Sunday, November 14, 2010

Chickens, Guns and Tires

This weekend I’ve done two things that I’d never done before in my life. First, I accomplished a goal that I set for myself in January: to run one thousand miles in 2010. Second, I wrote a blog entry. Surprisingly, I feel a lot more comfortable running a thousand miles in a year than writing a blog entry. Why? Because I don’t think I’m a very good writer. I agonize over word choices and it takes me an hour to write 3 sentences. But, I figured I’d give it a shot. I'll try to post some interesting stories about running and our lives in general but this time I'll keep it simple and post a recap of the marathon yesterday for my first entry. So here goes nothing…

The Columbia City Veterans Marathon was my 5th marathon and each of them has been a very unique experience. I’ve run through the beautiful scenery of Anchorage, Alaska, along the Ohio River in Louisville, Kentucky, with 45,000 other runners in Chicago, Illinois and through Fort Benjamin Harrison in my hometown of Indianapolis, Indiana. Columbia City was no exception. Here are the top 3 unique things I’ll remember about the Columbia City Marathon:

  1. The chicken farm at mile 5
  2. Running on opening weekend of deer season in rural Indiana
  3. A flat tire

Shortly after seeing Natalie for the first time at mile 4 (where I'd just crossed the thousand mile mark for the year), I came across the most foul (or fowl) smelling thing I've ever encountered while running. In the middle of a corn field, there was a long, narrow building that must have housed thousands of chickens. I seriously considered holding my breath for about a half-mile. That was my first encounter with a chicken farm and I hope it's also the last. Shortly after I recovered from the smell, I saw Natalie again around mile 9. The plan was to see her next around the 17th mile and then again around mile 20. However, much to my surprise, I saw her as the course passed through town around the 13th mile. Curiously, she was on the phone and told me "There's a slight problem." She said that she'd hit a curb, resulting in a flat tire (see picture to right). Then she pointed to the car, which was sitting in a field about a block away. During the second half of the marathon, I spent a lot of time worrying about the car and how the heck she ran into a curb, but periodic shotgun blasts from the surrounding fields interrupted those thoughts and kept me moving. Thankfully Natalie wasn't injured, the car was fixed by the end of the race and I finished in one piece. My time wasn't memorable but Columbia City ranks as one of the most memorable marathons yet!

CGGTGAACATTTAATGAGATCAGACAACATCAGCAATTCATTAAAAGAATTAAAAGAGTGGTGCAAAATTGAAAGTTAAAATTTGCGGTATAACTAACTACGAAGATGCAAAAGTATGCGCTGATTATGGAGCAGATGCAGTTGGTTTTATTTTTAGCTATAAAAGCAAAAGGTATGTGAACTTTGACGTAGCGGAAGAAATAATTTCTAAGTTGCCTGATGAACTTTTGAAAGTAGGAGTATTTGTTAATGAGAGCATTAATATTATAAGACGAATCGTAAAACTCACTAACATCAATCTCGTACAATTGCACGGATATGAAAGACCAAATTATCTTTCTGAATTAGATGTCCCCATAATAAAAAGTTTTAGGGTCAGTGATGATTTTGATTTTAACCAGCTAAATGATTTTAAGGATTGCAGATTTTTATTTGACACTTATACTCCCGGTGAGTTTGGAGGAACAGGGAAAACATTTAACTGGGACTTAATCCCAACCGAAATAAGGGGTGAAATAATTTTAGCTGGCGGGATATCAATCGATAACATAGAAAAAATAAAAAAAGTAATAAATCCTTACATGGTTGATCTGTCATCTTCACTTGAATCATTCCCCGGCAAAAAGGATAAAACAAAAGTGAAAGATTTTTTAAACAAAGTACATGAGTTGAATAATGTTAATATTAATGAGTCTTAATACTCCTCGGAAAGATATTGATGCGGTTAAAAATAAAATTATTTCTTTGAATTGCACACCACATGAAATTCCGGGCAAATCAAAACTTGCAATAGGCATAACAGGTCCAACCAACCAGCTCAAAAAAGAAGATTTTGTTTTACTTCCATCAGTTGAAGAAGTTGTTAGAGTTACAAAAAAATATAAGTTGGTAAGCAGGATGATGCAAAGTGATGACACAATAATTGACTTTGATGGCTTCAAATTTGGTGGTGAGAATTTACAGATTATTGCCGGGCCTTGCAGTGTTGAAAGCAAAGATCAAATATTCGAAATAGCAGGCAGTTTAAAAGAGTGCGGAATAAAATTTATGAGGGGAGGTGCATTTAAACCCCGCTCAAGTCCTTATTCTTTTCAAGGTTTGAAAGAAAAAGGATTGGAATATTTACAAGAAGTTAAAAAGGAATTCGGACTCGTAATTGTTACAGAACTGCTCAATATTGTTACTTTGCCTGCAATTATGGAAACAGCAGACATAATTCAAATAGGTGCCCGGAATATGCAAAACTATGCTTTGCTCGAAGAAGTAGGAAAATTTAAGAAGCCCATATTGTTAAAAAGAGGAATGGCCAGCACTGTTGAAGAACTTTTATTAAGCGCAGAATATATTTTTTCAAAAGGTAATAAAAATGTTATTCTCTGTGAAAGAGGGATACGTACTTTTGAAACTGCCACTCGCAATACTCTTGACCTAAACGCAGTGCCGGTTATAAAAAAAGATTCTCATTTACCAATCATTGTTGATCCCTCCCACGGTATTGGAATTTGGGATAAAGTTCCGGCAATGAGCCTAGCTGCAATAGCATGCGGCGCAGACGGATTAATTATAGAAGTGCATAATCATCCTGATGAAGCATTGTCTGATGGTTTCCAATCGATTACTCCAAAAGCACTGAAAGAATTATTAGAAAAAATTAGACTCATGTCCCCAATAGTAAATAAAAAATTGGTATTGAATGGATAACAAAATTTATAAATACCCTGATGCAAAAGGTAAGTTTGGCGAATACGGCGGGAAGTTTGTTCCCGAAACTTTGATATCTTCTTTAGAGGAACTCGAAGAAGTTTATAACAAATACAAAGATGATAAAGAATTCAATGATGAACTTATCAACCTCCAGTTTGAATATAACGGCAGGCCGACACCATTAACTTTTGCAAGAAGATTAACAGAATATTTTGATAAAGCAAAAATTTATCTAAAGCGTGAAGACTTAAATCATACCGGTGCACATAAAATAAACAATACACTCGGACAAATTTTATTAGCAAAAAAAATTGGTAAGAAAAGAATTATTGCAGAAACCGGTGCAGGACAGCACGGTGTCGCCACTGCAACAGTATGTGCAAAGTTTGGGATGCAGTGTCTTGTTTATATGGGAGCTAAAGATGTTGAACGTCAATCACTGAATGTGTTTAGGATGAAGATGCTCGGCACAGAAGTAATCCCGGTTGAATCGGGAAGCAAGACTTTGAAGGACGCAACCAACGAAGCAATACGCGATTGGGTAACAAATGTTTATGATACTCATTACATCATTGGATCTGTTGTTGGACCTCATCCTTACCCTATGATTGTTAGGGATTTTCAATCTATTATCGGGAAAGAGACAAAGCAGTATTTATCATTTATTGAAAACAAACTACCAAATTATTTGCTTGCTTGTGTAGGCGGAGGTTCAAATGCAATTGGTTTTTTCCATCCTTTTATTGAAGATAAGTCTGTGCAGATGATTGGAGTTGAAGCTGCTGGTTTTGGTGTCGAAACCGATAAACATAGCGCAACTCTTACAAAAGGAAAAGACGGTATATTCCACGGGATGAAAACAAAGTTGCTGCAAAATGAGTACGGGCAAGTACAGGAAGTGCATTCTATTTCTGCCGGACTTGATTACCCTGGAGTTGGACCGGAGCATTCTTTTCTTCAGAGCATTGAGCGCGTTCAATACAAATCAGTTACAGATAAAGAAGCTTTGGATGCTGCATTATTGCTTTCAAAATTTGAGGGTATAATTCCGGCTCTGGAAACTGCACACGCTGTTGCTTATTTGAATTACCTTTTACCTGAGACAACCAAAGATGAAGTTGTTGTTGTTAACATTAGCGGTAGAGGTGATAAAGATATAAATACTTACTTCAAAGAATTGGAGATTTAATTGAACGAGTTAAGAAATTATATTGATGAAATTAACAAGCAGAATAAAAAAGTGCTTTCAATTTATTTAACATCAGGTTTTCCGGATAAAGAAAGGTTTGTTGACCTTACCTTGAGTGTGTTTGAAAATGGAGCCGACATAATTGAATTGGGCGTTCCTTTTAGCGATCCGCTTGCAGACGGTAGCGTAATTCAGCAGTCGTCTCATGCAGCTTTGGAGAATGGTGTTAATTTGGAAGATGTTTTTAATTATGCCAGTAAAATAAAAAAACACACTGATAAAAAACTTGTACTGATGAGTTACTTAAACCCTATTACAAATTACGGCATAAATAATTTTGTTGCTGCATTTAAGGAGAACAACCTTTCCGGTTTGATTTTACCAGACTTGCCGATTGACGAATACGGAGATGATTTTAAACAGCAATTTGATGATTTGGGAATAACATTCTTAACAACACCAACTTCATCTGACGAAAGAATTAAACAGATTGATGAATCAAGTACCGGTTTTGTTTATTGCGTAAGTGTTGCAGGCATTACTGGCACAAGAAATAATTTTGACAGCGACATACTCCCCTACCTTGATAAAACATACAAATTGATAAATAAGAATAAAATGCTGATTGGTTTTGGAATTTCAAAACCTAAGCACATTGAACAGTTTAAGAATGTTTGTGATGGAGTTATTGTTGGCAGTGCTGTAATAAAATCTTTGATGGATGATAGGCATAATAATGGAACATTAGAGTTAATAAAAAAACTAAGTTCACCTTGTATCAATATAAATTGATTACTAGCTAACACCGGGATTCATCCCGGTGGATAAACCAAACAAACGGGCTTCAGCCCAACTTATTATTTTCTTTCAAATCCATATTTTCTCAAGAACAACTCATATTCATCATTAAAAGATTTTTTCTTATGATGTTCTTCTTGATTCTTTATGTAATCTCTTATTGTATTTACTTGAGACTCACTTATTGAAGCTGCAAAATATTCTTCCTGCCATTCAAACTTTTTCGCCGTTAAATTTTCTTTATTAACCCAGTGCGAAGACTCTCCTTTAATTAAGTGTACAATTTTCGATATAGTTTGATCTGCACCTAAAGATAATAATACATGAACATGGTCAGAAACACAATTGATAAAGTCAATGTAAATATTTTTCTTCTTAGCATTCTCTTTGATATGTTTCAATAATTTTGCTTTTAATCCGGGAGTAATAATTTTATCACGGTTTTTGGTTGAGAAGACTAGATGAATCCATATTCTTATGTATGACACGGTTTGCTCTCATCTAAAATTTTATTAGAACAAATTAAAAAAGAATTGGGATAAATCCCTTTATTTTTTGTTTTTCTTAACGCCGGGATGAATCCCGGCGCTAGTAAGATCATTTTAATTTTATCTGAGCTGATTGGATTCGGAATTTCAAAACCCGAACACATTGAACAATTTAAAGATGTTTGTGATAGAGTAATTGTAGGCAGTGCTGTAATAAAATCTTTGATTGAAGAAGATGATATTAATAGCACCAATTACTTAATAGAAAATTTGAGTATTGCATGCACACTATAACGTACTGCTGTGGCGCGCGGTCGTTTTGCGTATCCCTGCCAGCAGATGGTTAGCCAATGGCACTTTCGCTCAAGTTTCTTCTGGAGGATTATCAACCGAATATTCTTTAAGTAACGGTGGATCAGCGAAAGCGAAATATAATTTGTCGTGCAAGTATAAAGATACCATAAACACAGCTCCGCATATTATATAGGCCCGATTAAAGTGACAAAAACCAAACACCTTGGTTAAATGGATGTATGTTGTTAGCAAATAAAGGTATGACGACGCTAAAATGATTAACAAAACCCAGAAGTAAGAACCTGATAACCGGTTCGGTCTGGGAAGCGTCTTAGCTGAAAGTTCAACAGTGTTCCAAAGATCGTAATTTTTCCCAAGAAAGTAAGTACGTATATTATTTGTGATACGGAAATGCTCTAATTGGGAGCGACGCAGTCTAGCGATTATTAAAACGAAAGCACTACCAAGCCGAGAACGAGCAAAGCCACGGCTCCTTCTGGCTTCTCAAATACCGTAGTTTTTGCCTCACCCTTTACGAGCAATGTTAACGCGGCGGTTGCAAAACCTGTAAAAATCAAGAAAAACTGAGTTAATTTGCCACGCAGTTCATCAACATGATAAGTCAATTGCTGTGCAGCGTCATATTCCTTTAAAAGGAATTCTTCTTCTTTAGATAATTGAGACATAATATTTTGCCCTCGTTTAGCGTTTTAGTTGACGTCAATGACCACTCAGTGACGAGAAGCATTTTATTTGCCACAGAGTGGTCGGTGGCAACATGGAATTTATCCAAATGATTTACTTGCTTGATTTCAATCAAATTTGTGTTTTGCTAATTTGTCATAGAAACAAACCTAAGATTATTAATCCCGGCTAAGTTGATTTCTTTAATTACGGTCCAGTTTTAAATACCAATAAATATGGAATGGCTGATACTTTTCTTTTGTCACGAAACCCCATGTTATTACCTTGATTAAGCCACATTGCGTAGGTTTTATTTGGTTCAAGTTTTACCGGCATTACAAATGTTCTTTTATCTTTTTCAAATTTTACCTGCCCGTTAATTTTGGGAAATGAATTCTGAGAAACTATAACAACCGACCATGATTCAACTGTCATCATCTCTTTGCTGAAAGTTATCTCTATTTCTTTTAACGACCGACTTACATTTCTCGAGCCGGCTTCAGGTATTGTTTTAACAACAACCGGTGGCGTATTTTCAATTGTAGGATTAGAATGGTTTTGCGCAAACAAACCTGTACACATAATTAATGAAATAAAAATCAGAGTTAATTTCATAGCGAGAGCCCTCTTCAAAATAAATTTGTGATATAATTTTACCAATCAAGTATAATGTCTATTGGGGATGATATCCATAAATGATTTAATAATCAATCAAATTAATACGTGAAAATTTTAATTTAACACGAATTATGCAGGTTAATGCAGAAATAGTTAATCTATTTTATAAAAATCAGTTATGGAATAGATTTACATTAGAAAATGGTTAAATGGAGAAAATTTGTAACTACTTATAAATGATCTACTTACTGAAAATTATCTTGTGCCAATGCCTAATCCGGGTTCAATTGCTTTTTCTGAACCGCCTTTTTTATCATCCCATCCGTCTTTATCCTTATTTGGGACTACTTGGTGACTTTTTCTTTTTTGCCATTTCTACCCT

In 3 weeks, I'm running the Tecumseh Trail Marathon near Bloomington and, just like the first five, I know it will be totally different than any race I've done before. I'm already excited to find out what great memories it has in store for us!

P.S. It took me about 5 hours to write this.